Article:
Though firearms production technology has failed to take root in Ethiopia, firearms quickly became a part of its life. As pointed out earlier, the Ethiopian peasant has largely been influenced by the tradition of the chewa, the army class. We have also seen that in the nineteenth century, the people of Gonder and Tigray, though not those of Shewa, could own their own firearms. The northern Ethiopian peasant thus soon became attached to the rifle. In the northern regions of Ethiopia and some parts of Shewa, even in the second half of this century, every male's aspiration has been to own a rifle, and it is said that, at the birth of a son, the father buys a rifle for the baby even before he buys clothing! It seems that in the latter part of the nineteenth century, even the peasants of Shewa were allowed to own firearms, and the peasant of Shewa is as attached to firearms as the peasant of Tigray or Gonder.
Human Rights in Traditional Ethiopia
Medieval Ethiopian society was divided into social strata and castes.168 The ideology was one of frank exploitation. The ruling class, headed by the Emperors, had unlimited rights to exploit or suppress - in short, to treat according to whim - the serfs and slaves. But some of the minor strata and castes had recognized rights. Bahry169 tells us that only the aristocracy and the chewa, a class of soldiers, were expected to fight in battles, all others being exempted. Members of the caste of professional beggars could praise or revile any individual with impunity. They often used this right to make apt social and political comments.
As early as the beginning of the sixteenth century, travellers to Ethiopia remarked on the destruction caused by armies. De Almeida170 comments that the troops were "worse than locusts." We are told that Emperor Amde Tsion (1312-1342) "bound the governor of Saraka and laid waste his country." 171 The invasion by Ahmed Ibn Ibrahim El Ghazi and, following him, the Oromo migration did very little to change this situation. But the Oromo were much more democratic,172 and it is obvious that, once normal life returned, the people living under them enjoyed greater individual human rights than those under the imperial establishment. Human rights in the parts of Ethiopia unoccupied by the Oromo continued to be grossly violated.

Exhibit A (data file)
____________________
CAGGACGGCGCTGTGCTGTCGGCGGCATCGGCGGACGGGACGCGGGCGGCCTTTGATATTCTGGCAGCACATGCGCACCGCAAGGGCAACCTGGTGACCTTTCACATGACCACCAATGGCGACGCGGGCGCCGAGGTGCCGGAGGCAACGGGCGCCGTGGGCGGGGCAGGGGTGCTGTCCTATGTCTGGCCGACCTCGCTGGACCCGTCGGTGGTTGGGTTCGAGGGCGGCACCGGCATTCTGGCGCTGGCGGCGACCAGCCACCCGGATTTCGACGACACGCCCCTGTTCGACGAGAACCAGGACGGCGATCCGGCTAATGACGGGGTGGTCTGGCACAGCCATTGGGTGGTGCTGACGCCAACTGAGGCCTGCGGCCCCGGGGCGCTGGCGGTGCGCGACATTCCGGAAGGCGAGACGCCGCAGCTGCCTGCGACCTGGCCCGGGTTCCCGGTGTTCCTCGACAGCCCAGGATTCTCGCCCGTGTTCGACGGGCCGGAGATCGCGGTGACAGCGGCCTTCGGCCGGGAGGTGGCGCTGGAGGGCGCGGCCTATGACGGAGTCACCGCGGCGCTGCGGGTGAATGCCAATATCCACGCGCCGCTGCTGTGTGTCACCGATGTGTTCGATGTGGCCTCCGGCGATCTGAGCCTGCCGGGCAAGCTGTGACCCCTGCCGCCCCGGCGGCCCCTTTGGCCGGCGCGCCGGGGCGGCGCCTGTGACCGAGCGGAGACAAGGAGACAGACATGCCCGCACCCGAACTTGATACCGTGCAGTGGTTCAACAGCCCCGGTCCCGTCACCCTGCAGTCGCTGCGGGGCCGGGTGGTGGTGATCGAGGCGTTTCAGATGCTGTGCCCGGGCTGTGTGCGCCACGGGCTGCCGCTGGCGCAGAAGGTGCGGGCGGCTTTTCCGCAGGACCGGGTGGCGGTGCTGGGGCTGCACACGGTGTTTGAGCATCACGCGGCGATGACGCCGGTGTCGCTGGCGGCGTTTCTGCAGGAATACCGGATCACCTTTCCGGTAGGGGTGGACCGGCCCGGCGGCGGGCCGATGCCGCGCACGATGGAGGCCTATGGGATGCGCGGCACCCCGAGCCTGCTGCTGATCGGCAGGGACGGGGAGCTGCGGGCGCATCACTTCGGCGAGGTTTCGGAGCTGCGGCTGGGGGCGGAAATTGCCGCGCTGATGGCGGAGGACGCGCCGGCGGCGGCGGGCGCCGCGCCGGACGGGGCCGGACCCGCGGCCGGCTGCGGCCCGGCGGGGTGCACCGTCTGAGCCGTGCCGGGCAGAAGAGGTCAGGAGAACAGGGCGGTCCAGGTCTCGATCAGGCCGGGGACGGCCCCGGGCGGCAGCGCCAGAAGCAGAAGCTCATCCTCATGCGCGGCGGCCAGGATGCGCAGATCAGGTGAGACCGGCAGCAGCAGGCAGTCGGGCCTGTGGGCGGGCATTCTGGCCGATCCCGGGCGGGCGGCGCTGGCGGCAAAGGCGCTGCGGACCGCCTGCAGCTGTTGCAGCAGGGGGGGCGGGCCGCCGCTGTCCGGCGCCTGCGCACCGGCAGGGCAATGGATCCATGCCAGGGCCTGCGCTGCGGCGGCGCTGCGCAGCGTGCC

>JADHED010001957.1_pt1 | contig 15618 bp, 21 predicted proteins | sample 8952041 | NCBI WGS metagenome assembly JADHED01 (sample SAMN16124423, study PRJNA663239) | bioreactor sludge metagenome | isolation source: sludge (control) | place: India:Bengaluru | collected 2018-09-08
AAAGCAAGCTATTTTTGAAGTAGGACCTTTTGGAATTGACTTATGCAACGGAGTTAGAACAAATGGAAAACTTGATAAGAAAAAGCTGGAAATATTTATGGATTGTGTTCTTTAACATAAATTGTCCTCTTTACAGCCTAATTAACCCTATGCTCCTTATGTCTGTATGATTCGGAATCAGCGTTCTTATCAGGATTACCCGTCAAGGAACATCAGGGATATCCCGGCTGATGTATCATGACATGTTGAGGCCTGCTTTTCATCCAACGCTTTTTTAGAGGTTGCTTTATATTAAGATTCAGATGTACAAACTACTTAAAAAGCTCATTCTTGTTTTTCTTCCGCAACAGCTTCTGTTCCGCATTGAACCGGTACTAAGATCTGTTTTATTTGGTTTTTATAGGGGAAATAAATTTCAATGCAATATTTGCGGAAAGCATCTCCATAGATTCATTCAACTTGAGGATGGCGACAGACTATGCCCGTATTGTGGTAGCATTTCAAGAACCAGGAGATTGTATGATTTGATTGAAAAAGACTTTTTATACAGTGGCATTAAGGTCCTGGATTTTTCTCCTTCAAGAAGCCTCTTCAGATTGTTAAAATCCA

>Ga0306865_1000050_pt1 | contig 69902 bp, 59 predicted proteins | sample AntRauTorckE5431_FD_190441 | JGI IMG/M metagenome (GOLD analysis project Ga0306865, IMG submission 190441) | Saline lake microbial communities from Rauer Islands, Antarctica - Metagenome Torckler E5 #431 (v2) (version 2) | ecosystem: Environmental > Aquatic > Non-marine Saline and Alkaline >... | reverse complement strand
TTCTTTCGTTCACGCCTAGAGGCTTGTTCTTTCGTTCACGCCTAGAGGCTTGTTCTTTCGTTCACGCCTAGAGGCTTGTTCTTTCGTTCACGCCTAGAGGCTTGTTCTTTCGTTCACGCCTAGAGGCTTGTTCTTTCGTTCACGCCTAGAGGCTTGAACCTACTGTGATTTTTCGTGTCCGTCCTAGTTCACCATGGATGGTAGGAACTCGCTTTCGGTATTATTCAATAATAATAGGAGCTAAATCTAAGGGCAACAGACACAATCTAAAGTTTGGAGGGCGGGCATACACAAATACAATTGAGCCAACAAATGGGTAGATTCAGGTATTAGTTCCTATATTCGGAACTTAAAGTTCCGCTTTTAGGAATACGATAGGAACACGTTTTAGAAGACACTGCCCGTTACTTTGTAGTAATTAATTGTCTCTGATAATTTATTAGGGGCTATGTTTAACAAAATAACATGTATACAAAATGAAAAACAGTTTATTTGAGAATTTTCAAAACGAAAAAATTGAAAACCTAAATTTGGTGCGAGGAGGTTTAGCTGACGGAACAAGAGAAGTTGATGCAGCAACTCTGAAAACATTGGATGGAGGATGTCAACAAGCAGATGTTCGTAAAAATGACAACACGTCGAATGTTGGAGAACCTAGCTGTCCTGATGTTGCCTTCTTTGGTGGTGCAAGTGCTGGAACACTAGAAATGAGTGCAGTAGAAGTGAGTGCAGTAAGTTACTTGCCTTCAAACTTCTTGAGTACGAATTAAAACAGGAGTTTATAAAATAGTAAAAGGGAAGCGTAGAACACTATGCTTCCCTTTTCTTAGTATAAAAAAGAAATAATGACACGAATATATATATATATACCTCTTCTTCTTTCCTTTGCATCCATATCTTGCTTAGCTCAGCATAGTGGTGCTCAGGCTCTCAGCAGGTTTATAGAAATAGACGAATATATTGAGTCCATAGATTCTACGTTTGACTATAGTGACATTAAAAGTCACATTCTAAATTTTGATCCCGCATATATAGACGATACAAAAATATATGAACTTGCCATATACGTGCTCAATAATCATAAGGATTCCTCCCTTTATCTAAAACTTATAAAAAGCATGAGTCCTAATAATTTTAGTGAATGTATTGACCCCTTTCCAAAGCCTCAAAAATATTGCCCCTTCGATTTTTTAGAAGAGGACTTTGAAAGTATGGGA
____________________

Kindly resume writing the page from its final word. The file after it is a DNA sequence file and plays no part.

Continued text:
Emperor Yohannes I forbad Muslims and Biete Israel to live in the same villages as Christians.173 Emperor Iyasu I (1682-1706) forbad women to ride mules and horses astride, stipulating that they could ride only with both legs dangling on one side.174 Dejazmatch Wubie, who ruled Smyen and Tigray in the first half of the nineteenth century, had both legs of a man amputated for treason.175 Even a figurehead of an Emperor during the Era of the Princes had both the feet of a thief cut off and the rest of him dumped in a street in Gonder.176 During the reign of Emperor Bekkafa (1721-1730), the bodies of executed political criminals are reported to have been stripped naked and left lying in the streets of Gonder to be eaten by scavengers at night.177 In the nineteenth century, villages were raided, or defeated in war, and the people enslaved; or slavery was imposed as a punishment for crimes, including theft.178 According to Gobat,179 Biete Israel and Muslims were seen as sorcerers. Law enforcement in cases of complaint by an injured party was the onus of the injured party. Gobat180 reports that in Smyen an old woman was chained to her brother's murderer awaiting justice. During the Gonder period, Welqayt, to the north of Gonder, was a place of imprisonment or exile for political prisoners.181 These are all gross violations of human rights as we now conceive them.
There have also been institutions and situations conducive to respect for human rights. Muslims and Christians are said to have been living together182 in spite of Emperor Yohannes l's decree separating them. Slaves are reported to have been well treated and addressed as equals, and never to have been sold, though they could be given away.183 They could even achieve high political office.184 If a man got into serious debt, he could become a monk, and his debts would be automatically cleared; if he gave up monastic life, however, his debts would be revived.185 Battles, though frequent, were apparently carefully fought to minimize killing. Even in battle, a fighter would kill only if he knew whom he was killing; he would not kill indiscriminately for fear of a vendetta by surviving relatives.186 A defeated enemy was protected by tradition from being killed. 187 Ethiopians were said to be kind to animals.188 Churches, on the whole, were considered as sanctuaries during pillage, where people could shelter with their belongings.189 There also were specified churches where criminals, including political offenders, could find refuge as long as they stayed within church grounds. Examples of sanctuaries are Waldbba,190 Holy Trinity of Atsbi,191 and Mekane Yesus of Debre Tabor.192 There is even a report of a whole village, that of Qddus Giorgis Feres Sebber in Smyen, which was immune from pillage because tradition has it that St George, the patron saint of the village, deals severely with any soldier that dares try to pillage it.193 Political and social commentaries, usually in verse, were allowed at funerals and weddings, and no ruler took reprisals out of offence.